Although Israel Nash has incorporated some new sonic textures into his latest long-player, Topaz, fans can still expect to hear the qualities that they’ve grown to love in Nash’s previous albums. Thanks to co-producer Adrian Quesada, Topaz blends horns, soul rhythms, and fat guitar tones into Nash’s signature hazy psychedelia. The result is a cohesive album that is simultaneously familiar and fresh. Nash has also expanded lyrically, including political themes with his heartfelt storytelling. Here, Nash talks about the new album, how Texas changed him, and what he’s looking forward to.
How did relocating to Texas in 2011 affect the trajectory of your sound?
You get out here and it’s just a different kind of place. One of those geographical places that is overwhelming to look at firsthand, those kinds of things that you don’t see in many places around the world. I just love the Hill Country. And it really inspired me to make some music that sounded like the way that it looked out there—big open sky, awesome sunsets, amazing stars. You see forever. You can see the tower in Wimberley which is 20 miles away. There’s something cool about that duality of being isolated, but also being kind of wide open. It changed something in me altogether.
How was the process of creating Topaz different from that of your earlier albums?
I’ve had the studio for almost five years now. Topaz was the first record where I knew what was going on in the control room. That just takes time to learn. I always loved writing songs. I never wanted to be a great engineer. I think this record was the first where I had a lot more confidence like that. I didn’t depend on necessarily having an engineer here to do something. I could just sit here by myself and try a bunch of different guitar pedals and dial in something and not feel like I’m wasting anyone’s time and just have some leisure. I could see what works and slowly shape stuff by myself.
I know you worked with Adrian Quesada on some of it. You have a very distinct sound as an artist and Adrian has a distinct production style. Were you at all worried that your sound would be lost or diluted by working with him?
No. Adrian and I have known each other and been fans of each other for a while. We’ve always talked about working on something. It was actually my wife’s suggestion because she knew I was trying to keep busy and do some stuff. I did this outside of my normal band that I’ve used in the past. I wanted to keep it kind of Austin, just to make it easy. Where we could just say swing by Wednesday. With my guys it’s a flight, it was just so many things to organize, and you have to have space for everyone to stay. And it just made it really simple. I had just done a few things with Adrian, and he played some guitar and a couple shows with me and we had made a fun cover song in his studio. And I have a production style, too. So I just really wanted to have someone to share and bounce ideas and get some good techniques. He’s got a cool distinct guitar sound, and I love his drum sounds.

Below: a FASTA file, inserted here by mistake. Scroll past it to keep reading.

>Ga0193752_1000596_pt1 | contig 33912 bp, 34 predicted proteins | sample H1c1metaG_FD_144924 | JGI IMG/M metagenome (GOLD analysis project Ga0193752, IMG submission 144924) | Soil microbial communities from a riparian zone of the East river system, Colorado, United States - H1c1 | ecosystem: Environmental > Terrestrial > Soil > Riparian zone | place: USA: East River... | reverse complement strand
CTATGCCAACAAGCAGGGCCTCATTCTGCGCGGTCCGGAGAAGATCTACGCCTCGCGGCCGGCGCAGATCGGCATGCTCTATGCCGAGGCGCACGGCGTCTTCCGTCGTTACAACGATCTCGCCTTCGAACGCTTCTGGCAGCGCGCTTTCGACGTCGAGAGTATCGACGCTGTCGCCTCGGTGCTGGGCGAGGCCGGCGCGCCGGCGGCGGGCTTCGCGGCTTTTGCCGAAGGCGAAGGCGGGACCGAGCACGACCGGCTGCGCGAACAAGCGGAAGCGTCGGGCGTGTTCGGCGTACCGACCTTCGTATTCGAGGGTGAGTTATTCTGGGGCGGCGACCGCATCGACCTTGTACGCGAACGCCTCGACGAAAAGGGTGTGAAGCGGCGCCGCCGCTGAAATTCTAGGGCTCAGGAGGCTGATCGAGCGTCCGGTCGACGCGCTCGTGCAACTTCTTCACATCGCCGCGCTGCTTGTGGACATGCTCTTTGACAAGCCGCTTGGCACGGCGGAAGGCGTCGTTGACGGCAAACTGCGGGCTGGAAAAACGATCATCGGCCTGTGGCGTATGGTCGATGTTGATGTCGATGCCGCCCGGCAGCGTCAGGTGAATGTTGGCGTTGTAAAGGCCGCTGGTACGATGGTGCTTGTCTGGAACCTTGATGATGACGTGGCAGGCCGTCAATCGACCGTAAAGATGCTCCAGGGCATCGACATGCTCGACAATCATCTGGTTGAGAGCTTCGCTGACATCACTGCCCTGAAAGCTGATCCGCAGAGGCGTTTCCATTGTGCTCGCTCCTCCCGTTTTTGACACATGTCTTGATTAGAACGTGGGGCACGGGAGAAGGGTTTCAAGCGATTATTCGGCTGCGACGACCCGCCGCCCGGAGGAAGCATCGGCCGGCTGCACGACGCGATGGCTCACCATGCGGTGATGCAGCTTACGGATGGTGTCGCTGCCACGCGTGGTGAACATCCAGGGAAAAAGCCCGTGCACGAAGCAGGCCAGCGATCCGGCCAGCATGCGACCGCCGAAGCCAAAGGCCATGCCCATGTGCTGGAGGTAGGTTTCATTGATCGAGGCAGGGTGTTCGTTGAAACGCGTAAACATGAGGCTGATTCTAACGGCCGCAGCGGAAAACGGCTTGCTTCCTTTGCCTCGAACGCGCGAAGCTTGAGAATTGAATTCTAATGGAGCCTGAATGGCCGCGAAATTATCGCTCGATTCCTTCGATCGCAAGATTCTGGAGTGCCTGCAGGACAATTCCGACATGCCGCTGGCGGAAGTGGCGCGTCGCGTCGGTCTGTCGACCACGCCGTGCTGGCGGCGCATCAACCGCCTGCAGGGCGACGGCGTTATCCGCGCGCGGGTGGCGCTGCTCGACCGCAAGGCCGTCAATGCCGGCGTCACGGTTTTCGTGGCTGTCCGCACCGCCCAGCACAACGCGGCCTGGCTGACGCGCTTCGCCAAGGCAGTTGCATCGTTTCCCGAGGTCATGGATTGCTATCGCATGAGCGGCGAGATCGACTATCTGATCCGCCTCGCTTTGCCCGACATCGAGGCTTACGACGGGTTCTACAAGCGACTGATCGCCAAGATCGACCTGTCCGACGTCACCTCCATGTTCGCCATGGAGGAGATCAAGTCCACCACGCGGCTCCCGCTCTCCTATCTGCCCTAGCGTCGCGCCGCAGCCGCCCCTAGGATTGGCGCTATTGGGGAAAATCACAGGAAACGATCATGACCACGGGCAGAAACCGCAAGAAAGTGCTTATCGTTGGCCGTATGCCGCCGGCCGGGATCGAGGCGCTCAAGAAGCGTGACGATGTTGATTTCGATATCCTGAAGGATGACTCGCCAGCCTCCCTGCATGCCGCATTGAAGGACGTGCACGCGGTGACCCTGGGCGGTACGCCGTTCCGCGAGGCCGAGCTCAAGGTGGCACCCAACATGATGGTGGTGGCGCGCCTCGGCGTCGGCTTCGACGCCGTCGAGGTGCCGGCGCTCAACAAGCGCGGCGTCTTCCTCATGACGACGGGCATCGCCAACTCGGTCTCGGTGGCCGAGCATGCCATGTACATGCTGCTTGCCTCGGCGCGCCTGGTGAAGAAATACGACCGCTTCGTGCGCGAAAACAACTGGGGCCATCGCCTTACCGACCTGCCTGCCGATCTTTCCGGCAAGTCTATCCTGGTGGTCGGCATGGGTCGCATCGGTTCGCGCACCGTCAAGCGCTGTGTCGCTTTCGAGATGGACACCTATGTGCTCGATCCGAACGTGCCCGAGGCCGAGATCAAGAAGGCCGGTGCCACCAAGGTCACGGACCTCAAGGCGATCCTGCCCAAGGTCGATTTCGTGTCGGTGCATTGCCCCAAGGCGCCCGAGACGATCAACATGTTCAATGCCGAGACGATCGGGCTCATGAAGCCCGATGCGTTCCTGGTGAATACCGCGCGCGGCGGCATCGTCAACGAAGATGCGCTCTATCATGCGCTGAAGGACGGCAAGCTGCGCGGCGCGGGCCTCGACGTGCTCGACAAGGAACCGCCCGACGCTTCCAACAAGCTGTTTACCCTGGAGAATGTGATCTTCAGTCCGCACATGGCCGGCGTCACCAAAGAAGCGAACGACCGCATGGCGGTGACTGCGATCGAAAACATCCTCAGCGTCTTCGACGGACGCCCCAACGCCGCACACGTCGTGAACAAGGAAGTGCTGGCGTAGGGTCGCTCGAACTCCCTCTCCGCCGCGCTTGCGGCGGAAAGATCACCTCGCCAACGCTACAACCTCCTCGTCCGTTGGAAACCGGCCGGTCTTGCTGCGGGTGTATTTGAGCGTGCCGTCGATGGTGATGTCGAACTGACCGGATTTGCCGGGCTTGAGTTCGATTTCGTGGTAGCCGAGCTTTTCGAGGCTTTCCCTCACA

I got to hear some of the Black Pumas stuff before anyone else. It was just like some demos. If you’re familiar with Adrian’s catalog, it goes everywhere. I mean, everywhere. He inspired me to be on that path. That it was fun to blend a little bit of Motown and some ’70s funk elements and sounds with like, acoustic guitars, and full piano, and slide guitars. You get a little bit older, and you start challenging yourself in ways where it’s like, I think I could write something that sounded like this. And I think it becomes easier, and more fun to do that. Adrian and I had a really good chat about this. We were just talking about how really once you have a groove, you have everything.
Typically your live performances are defined by the energy and chemistry of your band, but more recently you’ve been posting solo videos as the “Analog Quarantine Band.” Do you see yourself continuing the stripped-down live performances, or are you ready to get the band back together?
Oh, man, I’m ready to get the band back together. Doing stuff by yourself is fun, and you want to come up with creative ways to do it. But it’s like five times the amount of work when you’re by yourself. You have to bounce in and make sure it’s recording. It’s fun to help you learn how to do a bunch of stuff, for sure. I miss having a band together and just kind of cracking something together. So I’m starting to see some things change. For me it’s been so isolating. I haven’t tried to record the band or play shows. I just haven’t been motivated to do that in the time we’re in.
I think that there’s gonna be some stuff happening sooner than later. I kind of got exhausted and just chilled out here for the last six months. I’ve been in my own world, for better or worse. I think releasing an album—this is the most familiar thing of the pandemic for me. It feels familiar.